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Normally I tend to be a bit skeptical about web pages that use large multicolor fonts but the one in your link appears to be generated by Terry King, a long time contributor to this forum, so you should be able to trust the information you find there.

You should be aware that all of the 20x4 displays are essentially the same and any differences that you experience are more likely due to differences in the small interface pc board that is attached between your Arduino and the display.  It is also not inconceivable that there may be some mix and match involved.  That is a specific display may have a different interface pc board used with it at a later date. 

The interface pc boards are all essentially the same as well.  There are two almost identical ICs that can be used.  The version with a 'A' suffix has a base address of 0x38 and the version without the 'A' (there may be other letters on each version) has a base address of 0x20.  The board may or may not have jumpers available to change the address.  The jumpers, if they exist, are typically solder blobs labeled A0, A1, and A2.  If you are lucky there may be removable jumpers instead of the solder blobs.  If you are even luckier there may be switches.  I haven't seen either of these on the photographs posted lately.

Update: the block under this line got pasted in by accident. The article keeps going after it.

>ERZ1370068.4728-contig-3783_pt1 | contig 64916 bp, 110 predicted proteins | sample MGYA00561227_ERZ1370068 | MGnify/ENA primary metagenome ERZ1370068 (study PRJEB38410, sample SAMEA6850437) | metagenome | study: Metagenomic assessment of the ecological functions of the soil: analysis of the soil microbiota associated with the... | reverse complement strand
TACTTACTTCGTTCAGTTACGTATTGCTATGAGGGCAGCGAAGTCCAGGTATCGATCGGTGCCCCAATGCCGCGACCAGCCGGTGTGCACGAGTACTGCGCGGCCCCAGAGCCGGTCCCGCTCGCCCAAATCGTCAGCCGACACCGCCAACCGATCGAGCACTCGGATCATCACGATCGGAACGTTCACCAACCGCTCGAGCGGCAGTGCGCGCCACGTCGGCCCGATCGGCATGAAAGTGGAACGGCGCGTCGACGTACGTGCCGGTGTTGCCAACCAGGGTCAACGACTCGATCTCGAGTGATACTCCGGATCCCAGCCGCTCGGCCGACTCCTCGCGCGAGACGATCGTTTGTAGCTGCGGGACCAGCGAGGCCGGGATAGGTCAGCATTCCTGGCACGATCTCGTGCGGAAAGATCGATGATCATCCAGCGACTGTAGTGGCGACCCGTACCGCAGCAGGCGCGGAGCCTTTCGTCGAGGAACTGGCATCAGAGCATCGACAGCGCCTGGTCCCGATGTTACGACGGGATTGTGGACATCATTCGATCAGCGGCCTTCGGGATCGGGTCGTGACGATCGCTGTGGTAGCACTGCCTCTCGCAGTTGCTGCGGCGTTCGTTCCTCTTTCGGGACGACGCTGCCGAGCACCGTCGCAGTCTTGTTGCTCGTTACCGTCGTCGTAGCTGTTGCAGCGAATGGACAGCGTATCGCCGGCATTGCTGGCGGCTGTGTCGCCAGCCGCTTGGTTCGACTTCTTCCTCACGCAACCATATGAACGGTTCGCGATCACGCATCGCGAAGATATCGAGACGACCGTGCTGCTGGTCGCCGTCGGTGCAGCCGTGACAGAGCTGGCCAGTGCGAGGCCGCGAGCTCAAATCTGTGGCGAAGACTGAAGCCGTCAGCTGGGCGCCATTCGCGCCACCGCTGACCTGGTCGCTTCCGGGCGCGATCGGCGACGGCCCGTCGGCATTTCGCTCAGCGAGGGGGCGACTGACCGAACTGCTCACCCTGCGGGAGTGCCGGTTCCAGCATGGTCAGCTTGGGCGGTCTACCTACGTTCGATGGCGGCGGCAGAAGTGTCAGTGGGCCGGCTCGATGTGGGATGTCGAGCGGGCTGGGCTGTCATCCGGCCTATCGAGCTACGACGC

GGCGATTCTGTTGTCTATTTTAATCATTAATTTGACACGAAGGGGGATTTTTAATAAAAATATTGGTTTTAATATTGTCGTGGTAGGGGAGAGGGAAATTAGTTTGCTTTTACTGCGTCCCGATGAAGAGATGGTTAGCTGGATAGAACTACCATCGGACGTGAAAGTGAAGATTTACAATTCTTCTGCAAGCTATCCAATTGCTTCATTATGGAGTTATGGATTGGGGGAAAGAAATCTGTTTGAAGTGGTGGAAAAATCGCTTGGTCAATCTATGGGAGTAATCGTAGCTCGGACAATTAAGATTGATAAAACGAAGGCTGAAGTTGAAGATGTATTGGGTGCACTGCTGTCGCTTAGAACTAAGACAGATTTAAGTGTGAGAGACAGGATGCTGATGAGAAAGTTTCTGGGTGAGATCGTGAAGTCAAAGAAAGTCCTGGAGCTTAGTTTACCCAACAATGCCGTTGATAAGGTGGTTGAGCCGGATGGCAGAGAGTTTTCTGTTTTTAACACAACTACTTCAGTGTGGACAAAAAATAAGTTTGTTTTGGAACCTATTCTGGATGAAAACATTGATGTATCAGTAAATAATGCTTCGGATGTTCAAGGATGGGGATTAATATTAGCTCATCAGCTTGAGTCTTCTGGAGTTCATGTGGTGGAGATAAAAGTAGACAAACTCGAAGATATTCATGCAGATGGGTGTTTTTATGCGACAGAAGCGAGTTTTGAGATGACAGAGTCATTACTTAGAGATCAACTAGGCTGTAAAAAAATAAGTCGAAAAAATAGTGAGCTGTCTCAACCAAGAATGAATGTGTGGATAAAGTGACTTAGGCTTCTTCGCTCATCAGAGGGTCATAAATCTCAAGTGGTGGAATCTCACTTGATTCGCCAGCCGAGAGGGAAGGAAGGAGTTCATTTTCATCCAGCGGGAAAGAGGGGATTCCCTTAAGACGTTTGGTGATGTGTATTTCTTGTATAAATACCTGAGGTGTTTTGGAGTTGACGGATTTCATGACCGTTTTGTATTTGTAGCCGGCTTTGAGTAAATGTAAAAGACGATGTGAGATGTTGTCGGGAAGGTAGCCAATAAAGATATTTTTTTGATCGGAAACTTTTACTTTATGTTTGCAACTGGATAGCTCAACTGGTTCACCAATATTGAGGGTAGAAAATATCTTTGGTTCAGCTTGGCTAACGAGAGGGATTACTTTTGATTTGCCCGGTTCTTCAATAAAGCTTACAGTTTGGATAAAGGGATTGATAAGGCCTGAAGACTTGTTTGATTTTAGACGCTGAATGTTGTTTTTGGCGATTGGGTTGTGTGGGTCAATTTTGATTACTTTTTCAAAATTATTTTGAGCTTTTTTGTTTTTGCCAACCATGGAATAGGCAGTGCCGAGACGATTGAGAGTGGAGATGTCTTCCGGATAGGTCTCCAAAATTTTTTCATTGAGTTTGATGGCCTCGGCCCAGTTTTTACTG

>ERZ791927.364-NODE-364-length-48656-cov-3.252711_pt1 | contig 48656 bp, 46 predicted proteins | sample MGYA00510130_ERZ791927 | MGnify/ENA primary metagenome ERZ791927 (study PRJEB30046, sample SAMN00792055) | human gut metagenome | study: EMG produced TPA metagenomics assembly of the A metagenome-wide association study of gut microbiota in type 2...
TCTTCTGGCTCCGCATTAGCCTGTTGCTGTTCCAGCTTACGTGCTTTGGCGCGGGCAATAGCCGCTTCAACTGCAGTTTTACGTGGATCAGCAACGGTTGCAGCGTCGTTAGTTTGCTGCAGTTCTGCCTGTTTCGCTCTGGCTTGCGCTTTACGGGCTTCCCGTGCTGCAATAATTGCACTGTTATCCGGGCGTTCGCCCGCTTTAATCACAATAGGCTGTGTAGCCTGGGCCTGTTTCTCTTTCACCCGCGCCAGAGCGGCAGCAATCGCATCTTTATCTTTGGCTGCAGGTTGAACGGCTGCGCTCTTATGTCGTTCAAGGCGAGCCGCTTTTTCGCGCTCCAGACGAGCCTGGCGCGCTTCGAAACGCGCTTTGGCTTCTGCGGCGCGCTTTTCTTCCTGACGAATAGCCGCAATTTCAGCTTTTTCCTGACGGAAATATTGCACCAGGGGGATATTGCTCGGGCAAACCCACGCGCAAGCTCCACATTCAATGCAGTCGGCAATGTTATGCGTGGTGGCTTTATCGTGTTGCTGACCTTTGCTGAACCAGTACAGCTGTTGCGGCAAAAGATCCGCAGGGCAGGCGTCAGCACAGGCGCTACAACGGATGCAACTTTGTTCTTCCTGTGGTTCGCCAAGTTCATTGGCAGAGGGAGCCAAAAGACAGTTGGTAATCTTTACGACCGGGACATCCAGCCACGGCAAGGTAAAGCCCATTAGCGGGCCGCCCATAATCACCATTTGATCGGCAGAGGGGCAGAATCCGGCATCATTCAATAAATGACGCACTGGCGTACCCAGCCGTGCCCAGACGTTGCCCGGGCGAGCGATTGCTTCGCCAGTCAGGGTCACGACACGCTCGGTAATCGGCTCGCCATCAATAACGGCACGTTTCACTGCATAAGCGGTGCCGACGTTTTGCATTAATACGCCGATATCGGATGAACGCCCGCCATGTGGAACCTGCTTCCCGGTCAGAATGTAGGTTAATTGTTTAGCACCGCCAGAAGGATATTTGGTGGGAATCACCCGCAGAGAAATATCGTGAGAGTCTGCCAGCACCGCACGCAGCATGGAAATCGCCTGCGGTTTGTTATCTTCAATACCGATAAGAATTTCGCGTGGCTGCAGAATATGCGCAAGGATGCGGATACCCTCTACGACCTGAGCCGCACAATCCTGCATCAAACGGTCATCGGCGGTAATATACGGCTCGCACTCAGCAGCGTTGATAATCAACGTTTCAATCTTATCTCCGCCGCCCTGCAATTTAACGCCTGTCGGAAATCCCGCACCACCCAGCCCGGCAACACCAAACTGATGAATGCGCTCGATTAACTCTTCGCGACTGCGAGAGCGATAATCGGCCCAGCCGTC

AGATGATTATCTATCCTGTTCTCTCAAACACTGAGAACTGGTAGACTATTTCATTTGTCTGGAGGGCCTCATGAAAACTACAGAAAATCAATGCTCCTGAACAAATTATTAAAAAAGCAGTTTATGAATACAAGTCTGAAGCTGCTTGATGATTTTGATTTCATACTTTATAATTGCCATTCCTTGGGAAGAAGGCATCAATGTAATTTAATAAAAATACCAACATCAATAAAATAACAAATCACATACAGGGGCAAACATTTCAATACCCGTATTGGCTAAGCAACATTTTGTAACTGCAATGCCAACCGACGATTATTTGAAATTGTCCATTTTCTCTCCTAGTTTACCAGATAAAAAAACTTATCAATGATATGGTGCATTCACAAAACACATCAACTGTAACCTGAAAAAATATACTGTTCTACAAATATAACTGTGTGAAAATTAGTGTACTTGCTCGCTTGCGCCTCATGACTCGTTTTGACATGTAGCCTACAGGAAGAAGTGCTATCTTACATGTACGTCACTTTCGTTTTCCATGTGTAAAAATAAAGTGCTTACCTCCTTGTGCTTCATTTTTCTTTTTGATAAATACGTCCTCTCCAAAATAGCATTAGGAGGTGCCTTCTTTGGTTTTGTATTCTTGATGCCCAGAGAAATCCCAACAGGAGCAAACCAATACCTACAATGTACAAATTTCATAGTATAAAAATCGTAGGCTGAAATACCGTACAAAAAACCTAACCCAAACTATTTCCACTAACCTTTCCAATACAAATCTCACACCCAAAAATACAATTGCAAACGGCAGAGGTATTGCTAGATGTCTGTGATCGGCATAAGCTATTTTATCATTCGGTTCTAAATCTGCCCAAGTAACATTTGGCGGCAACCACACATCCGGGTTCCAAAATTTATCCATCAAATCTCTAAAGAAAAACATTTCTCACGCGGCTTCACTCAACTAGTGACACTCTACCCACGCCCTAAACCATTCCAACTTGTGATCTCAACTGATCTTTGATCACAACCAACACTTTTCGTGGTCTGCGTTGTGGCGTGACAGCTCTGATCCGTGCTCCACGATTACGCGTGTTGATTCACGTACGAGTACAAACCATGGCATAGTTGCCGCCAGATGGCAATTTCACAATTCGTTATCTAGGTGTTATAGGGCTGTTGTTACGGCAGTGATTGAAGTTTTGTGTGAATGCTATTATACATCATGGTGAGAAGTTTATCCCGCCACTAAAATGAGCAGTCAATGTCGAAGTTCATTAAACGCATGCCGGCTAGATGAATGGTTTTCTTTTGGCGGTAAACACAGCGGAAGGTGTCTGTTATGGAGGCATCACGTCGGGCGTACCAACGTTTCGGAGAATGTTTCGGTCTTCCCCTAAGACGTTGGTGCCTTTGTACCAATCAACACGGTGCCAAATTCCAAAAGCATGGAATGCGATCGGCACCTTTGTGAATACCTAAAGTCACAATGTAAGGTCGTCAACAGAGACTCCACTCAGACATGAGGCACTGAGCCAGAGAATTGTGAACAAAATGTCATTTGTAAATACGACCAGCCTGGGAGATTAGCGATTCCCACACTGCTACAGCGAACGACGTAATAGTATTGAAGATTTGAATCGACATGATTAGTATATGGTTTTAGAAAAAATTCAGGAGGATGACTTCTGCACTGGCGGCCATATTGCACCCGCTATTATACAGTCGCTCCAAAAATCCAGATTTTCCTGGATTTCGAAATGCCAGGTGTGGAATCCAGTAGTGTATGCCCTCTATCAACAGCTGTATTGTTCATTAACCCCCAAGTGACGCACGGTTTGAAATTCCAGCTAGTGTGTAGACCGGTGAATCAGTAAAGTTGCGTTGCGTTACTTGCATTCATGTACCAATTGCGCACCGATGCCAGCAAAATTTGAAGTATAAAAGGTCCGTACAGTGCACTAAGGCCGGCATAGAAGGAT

Don

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The interface pc boards are all essentially the same as well.  There are two almost identical ICs that can be used.  The version with a 'A' suffix has a base address of 0x38 and the version without the 'A' (there may be other letters on each version) has a base address of 0x20.  The board may or may not have jumpers available to change the address.  The jumpers, if they exist, are typically solder blobs labeled A0, A1, and A2.  If you are lucky there may be removable jumpers instead of the solder blobs.  If you are even luckier there may be switches.  I haven't seen either of these on the photographs posted lately.[/color]